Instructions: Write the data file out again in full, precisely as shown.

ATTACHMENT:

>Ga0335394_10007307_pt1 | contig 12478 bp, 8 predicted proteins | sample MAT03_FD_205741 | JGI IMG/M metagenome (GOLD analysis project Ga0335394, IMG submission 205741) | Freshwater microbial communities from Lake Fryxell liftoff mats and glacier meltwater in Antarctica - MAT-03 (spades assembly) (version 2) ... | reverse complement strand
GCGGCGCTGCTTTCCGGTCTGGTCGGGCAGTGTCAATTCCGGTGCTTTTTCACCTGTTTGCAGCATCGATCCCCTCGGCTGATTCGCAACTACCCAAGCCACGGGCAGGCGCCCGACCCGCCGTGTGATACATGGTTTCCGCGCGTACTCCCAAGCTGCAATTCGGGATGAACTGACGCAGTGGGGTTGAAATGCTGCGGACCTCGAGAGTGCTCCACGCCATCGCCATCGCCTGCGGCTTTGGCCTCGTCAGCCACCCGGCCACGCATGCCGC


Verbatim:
>Ga0335394_10007307_pt1 | contig 12478 bp, 8 predicted proteins | sample MAT03_FD_205741 | JGI IMG/M metagenome (GOLD analysis project Ga0335394, IMG submission 205741) | Freshwater microbial communities from Lake Fryxell liftoff mats and glacier meltwater in Antarctica - MAT-03 (spades assembly) (version 2) ... | reverse complement strand
GCGGCGCTGCTTTCCGGTCTGGTCGGGCAGTGTCAATTCCGGTGCTTTTTCACCTGTTTGCAGCATCGATCCCCTCGGCTGATTCGCAACTACCCAAGCCACGGGCAGGCGCCCGACCCGCCGTGTGATACATGGTTTCCGCGCGTACTCCCAAGCTGCAATTCGGGATGAACTGACGCAGTGGGGTTGAAATGCTGCGGACCTCGAGAGTGCTCCACGCCATCGCCATCGCCTGCGGCTTTGGCCTCGTCAGCCACCCGGCCACGCATGCCGC